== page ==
32. When the antecedent of a ratio is greater than its consequent, the ratio is called a ratio of the greater inequality.
Thus 53, 11: 7, and 2 : 1, are ratios of the greater inequality.
33. When the antecedent is less than its consequent, the ratio is called a ratio of the lesser inequality.
Thus 35,7: 11, and 1: 2, are ratios of the lesser inequality.
34. And when the antecedent is equal to its consequent, the ratio is called a ratio of equality.
·Thus 5:5, 1:1, and a : a, are ratios of equality.
35. A ratio of the greater inequality is diminished by adding a common quantity to both its terms.
Thus, if 1 be added to both terms of the ratio 5:3, it be
comes 6:4; but = and
the latter of which (being
the ratio arising from the addition of 1 to the terms of the given ratio) is the least, and therefore the given ratio is diminished: and in general, if x be added to both terms of the ratio 3 : 2, ; these fractions re
becomes 3+x: 2+x, that is becomes
duced to a common denominator as before, become
When the antecedent is a multiple of its consequent, the ratio is named a multiple ratio; but when the antecedent is an aliquot part of its consequent, the ratio is named a submultiple ratio. If the antecedent contains the Consequent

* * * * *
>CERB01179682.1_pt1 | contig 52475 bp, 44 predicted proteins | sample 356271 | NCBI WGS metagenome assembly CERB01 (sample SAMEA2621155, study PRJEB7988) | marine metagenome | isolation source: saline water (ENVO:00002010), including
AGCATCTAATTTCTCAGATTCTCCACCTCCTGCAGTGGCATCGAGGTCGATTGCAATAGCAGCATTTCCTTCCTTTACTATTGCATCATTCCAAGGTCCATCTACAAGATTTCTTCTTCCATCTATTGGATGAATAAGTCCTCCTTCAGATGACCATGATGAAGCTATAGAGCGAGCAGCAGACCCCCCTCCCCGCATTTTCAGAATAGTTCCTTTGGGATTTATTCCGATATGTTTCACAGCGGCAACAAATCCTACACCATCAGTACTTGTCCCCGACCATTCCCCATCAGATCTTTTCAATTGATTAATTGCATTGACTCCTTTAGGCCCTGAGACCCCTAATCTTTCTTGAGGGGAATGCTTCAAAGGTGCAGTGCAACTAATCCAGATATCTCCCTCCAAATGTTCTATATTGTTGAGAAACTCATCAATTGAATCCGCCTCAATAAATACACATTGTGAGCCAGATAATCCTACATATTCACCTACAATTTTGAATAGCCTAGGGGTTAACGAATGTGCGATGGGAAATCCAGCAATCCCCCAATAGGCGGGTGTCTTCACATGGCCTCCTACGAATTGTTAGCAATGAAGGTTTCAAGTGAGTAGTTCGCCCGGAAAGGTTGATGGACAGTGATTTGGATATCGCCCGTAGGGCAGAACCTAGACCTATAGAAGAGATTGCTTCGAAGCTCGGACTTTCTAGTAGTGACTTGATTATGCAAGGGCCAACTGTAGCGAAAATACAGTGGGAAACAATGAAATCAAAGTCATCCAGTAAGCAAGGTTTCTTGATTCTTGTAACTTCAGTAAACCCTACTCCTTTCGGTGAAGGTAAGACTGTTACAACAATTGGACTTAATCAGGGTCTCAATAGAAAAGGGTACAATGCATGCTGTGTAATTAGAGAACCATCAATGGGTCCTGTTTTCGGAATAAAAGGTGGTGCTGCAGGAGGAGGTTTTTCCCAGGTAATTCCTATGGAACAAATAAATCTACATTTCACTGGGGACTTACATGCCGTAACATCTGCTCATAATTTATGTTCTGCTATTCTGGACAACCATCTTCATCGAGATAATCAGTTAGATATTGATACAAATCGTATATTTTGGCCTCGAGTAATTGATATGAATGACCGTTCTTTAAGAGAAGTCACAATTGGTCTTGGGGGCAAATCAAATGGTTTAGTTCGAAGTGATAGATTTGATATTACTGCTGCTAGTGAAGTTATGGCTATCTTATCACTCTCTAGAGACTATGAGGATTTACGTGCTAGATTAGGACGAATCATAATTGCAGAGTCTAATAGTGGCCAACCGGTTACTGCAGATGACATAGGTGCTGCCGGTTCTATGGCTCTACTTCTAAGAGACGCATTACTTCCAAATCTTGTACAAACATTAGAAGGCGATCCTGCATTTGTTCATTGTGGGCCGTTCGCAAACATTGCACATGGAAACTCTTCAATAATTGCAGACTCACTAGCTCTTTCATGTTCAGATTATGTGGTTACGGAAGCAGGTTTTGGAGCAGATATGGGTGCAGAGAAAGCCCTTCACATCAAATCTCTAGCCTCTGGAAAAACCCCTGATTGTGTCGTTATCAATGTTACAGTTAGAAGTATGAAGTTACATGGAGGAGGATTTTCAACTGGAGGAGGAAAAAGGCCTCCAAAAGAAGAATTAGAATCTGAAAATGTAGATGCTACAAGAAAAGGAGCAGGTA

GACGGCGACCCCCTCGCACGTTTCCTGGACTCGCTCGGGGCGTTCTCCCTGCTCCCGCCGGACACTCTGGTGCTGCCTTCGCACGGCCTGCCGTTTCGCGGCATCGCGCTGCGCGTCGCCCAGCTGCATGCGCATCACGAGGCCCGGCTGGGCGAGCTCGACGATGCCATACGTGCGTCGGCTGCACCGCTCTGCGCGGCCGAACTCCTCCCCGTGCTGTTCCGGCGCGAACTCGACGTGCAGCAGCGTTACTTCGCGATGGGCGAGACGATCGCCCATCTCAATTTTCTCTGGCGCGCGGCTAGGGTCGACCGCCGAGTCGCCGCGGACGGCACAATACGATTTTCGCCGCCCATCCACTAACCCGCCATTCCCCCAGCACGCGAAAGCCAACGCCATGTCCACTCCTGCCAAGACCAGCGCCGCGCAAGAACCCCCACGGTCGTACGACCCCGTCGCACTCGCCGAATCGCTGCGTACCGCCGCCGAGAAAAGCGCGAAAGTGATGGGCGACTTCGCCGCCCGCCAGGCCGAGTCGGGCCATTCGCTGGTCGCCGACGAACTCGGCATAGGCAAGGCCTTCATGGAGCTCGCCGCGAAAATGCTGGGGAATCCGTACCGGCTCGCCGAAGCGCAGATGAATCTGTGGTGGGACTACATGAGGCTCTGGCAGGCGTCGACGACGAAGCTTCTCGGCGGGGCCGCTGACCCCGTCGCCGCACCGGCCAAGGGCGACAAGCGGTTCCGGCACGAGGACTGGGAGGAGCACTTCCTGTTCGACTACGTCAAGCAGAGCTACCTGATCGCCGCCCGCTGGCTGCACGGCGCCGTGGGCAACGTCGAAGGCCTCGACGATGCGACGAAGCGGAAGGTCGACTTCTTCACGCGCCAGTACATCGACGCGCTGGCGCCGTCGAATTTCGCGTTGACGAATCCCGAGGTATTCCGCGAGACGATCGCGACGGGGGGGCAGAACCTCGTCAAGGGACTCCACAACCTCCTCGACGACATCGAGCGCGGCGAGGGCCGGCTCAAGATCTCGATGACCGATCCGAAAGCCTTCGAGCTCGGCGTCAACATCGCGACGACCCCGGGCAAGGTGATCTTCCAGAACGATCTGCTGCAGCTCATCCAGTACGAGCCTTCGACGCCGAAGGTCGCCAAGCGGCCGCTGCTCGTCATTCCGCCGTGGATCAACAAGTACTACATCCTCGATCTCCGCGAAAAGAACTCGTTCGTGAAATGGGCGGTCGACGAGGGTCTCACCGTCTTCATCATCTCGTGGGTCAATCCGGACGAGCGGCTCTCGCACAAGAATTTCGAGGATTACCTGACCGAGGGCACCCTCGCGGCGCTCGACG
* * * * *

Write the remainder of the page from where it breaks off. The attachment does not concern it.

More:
There is a great variety of denominations applied to different ratios by the early writers, which is necessary to be understood by those who read the works either of the ancient mathematicians, or of their commentators, and may be seen in Chambers' and Hutton's Dictionary: at present it is usual to name ratios by the least numbers that will express them.
respectively; and since the latter is evidently the least, it follows that the given ratio is diminished by the addition of x to each of its terms.